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~Napoleon Bonaparte

Friday, 18 November 2011

Typhon, Hercules, Nemean Lion, Hydra, Cerberus

Typhon was the last son of Gaia, fathered by Tartaus, and the most deadly monster of Greek mythology. He was known as the "Father of all monsters"; his wife Echidna was likewise the "Mother of All Monsters."
In classic mythology, below Uranus (sky),Gaia  (earth), and Pontus (sea) is Tartarus, or Tartaros, (a deep place). It is a deep, gloomy place, a pit, or an abyss used as a dungeon of torment and suffering that resides beneath the underworld.

Zeus darting its lightning on Typhon.  ca. 550 BC.
Typhon attempts to destroy Zeus at the will of Gaia, because Zeus had imprisoned the  Titans. Typhon initially overcame Zeus in their first battle, and tore out Zeus' sinews. However, Hermes recovered the sinews and restored them to Zeus. Typhon was finally defeated by Zeus, who trapped him underneath Mount Etna.
Typhon fathered several children by his niece, Echidna, daughter of Phorcys and Ceto:
Orthrus, a fearsome two-headed hound. Theogony, 306ff. Orthrus, and his master, Eurytion, son of Ares and the Hesperid Erytheia, guarded the fabulous red cattle of Geryon. Both were slain, along with Geryon, when Heracles stole the red cattle.
The Sphinx was sent by Hera to plague the city of Thebes. She was the most brilliant of Typhon's children, and would slay anyone who could not answer her riddles (possibly by strangling them). When Oedipus finally answered her riddle, she threw herself into the ocean in a fit of fury and drowned.

The Nemean Lion was a gigantic lion with impenetrable skin. Selene, the moon goddess, adored the beast. Heracles was commanded to slay the Lion as the first of his Twelve Labors. First, he attempted to shoot arrows at it, then he used his great club, and was eventually forced to strangle the beast. He would then use the Lion's own claws to skin it, whereupon he wore its invulnerable hide as armor.

Cerberus, another one of Typhon's sons was a three-headed dog that was employed by Hades as the guardian of the passage way to and from the Underworld. According to Hesiod, he was the son of Orthrus and Echidna.

ladon was a serpentine dragon, known as a drakon. According to Hesiod, Ladon was the son of Phorcys and ceto, instead of Typhon and Echidna. Regardless of his parentage, Ladon entwined himself around the tree in the Garden of the Hesperides at the behest of Hera, who appointed him the garden's guardian. He was eventually killed by Heracles.

The Lemaen Hydra, another one of Typhon's daughters, terrorized a spring at the lake of Lerna, near Argos, slaying anyone and anything that approached her lair with her noxious venom, save for a monstrous crab thatwas her companion. She was originally thought to have nine heads, and any neck, if severed,would give rise to two more heads, her ninth head was immortal. She and her crab were slain by Heracles as the second of his Twelve Labors - he cut off her heads and burnt the neck so that she could not regenerate,and crushed her ninth head under a rock, (the crab being accidentally crushed underneath Heracles' heel).

Typhon's last child was his daughter, Chimera. Chimera resembled a tremendous, fire-breathing lioness with a goat's head emerging from the middle of her back, and had a snake for a tail. She roamed the ancient kingdom of Lycia, particularly around Mount chimera (possibly near Yanartas), bringing bad omens and destruction in her wake, until she was slain by Bellerophon and Pegasus at the behest oflobates.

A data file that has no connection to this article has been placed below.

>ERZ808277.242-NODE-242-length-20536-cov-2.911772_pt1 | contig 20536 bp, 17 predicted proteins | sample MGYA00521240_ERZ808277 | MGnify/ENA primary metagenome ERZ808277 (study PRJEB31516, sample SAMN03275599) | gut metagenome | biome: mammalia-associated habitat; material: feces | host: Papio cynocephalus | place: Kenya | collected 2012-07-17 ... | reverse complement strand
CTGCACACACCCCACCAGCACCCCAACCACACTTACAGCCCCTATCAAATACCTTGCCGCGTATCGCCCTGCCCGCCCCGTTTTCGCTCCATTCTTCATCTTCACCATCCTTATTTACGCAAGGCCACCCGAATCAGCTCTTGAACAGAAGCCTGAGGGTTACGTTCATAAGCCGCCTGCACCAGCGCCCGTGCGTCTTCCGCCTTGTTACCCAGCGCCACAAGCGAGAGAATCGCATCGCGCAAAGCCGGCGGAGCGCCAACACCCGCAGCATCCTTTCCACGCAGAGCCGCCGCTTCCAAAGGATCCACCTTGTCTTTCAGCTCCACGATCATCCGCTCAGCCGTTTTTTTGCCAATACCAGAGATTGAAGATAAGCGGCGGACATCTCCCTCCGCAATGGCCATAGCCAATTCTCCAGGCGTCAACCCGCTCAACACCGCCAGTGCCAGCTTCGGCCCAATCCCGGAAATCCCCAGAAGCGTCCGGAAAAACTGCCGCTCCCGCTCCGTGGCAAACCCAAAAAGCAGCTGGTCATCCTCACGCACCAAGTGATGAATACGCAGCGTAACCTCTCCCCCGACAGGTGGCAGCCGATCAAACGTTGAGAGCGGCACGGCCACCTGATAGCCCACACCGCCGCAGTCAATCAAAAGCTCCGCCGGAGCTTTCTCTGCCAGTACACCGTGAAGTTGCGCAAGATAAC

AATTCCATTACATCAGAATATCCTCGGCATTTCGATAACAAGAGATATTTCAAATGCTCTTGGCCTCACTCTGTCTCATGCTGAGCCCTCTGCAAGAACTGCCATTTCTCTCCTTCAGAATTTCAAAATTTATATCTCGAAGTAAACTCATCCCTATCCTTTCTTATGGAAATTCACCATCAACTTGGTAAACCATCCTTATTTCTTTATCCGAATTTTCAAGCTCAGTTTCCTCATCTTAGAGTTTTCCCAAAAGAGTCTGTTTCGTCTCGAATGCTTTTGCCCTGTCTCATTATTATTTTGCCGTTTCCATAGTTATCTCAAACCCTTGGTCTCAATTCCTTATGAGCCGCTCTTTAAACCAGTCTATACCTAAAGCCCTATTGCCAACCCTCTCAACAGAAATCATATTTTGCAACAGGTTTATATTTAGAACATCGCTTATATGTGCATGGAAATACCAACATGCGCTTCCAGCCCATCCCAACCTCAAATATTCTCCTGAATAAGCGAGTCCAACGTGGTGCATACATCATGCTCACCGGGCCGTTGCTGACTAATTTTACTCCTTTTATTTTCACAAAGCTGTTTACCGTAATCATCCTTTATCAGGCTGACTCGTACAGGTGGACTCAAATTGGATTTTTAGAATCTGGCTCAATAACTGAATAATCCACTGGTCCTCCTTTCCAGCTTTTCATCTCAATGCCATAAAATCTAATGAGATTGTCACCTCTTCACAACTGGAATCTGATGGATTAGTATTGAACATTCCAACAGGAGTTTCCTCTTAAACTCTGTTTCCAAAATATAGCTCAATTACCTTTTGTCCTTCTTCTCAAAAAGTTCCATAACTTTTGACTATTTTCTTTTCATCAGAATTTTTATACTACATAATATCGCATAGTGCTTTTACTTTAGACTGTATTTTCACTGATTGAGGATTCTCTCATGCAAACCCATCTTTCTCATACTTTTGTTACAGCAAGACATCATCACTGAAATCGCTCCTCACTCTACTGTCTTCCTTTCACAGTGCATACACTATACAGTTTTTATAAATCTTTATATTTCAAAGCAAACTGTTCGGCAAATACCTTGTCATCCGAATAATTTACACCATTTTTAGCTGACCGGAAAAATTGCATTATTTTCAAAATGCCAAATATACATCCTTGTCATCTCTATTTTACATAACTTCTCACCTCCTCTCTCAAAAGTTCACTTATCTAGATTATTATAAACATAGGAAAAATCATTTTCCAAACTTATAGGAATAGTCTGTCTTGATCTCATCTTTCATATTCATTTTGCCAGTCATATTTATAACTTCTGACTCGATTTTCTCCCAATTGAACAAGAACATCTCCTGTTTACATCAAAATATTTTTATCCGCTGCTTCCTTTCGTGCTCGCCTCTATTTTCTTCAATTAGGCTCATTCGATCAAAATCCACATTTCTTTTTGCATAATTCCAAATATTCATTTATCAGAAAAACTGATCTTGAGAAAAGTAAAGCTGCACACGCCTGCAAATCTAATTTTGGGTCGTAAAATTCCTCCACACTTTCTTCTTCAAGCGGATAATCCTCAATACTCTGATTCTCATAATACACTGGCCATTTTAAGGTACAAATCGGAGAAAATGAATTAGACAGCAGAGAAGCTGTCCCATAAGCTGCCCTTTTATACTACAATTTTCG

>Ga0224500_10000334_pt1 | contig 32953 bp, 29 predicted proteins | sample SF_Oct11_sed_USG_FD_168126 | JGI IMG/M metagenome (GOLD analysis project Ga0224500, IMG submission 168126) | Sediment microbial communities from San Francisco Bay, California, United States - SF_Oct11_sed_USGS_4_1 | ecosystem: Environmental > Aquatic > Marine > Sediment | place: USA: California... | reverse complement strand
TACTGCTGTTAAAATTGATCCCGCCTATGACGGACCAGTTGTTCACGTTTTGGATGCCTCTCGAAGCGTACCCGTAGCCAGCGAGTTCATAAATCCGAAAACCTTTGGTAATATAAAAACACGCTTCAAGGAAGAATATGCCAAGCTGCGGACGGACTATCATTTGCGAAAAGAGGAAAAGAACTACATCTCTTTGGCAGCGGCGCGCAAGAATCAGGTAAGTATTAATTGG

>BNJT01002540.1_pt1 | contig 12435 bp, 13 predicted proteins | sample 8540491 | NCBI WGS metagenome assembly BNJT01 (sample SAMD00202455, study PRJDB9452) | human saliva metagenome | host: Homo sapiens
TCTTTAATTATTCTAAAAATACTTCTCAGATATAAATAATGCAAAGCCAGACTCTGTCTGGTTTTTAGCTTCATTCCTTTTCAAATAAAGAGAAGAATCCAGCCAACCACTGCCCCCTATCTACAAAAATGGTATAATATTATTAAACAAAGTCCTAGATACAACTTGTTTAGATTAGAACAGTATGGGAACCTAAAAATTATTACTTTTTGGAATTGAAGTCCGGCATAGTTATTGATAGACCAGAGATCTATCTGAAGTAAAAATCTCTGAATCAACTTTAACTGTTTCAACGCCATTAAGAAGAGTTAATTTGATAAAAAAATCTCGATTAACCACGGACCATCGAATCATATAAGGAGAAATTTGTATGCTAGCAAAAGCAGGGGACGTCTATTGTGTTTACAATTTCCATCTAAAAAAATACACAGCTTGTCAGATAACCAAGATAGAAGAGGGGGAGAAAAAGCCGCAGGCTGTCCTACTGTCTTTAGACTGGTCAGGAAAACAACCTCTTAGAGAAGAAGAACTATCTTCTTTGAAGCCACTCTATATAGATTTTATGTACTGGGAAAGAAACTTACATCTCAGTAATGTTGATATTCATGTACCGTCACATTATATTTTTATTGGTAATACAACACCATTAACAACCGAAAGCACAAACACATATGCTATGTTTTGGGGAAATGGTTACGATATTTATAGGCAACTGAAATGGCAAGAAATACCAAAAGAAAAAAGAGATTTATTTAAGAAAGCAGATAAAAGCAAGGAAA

ECHIDNA, a daughter of Tartarus and Ge (Apollod. ii. 1. § 2), or of Chrysaor and Callirrhoë (Hesiod. Theog. 295), and according to others again, of Peiras and Styx. (Paus. viii. 18. § 1.) Echidna was a monster, half maiden and half serpent, with black eyes, fearful and bloodthirsty.

 In Rome and the modern West, he is known as Hercules. Extraordinary strength,  courage, ingenuity, and sexual prowess with females were among his characteristic attributes. Many popular stories were told of his life, the most famous being The Twelve Labours of Heracles. Heracles was commanded by the Delphic oracle to perform tvleve labours for King Eurystheus of Mycenae. Hercules was worshiped throughout Greece in the classical age as a god.

The core of the story of Hercules has been identified by Walter Burkert as originating in Neolithic hunter culture and traditions of shamanistic crossings into the netherworld.
1.    To kill the Nemean lion.
2.    To destroy the  Lemaen Hydra.
3.    To capture the Ceryneian Hind.
4.    To capture the Erymanthian Boar.
5.    To clean the Augean Stables.
6.    To kill the Stymphalian Birds.
7.    To capture the Cretan Bull.
8.    To round up the Mares of Diomedes.
9.    To steal the Girdle of Hyppolite.
10. To herd the Cattle of Geryon.
11. To fetch the Apples of Hesperides.
12.To capture Cerberus. 

Heracles as a boy strangling a snake (marble, Roman artwork, 2 nd century CE)

Gilded bronze Roman 'Hercules of the Theater of Pompey" Vatican

Herkules, Bertel Thorvaldsen, 1843

Château de Versailles, salon d'Hercule
Hercules Protects Painting from Ignorance and Envy, Cornelis Lens
Hercules, and Ceres, Paolo Veronese

Hans von Aachen
The first of his Twelve Labours- HERACLES & THE NEMEIAN LION
Hesiod, Theogony 327 ff (trans. Evelyn-White) (Greek epic C8th or C7th B.C.) :
"The Nemeian Lion whom Hera, the queenly wife of Zeus, trained up and settled among the hills of Nemeia, to be a plague to mankind. There he preyed upon the tribes of the indwelling people, and was as a king over Tretos and Apesas and Nemeia. Nevertheless, the force of strong Heracles subdued him."
Callimachus, Fragment 108 (from Scholiast on Pindar’s Nemean Ode 10. 1) : 
"[The Nemean Lion] to whom [Hera] the wrathful spouse of Zeus gave Argos to keep, albeit it was her own possession, to the end that it might be a stern labour for [Herakles] the bastard offspring of Zeus."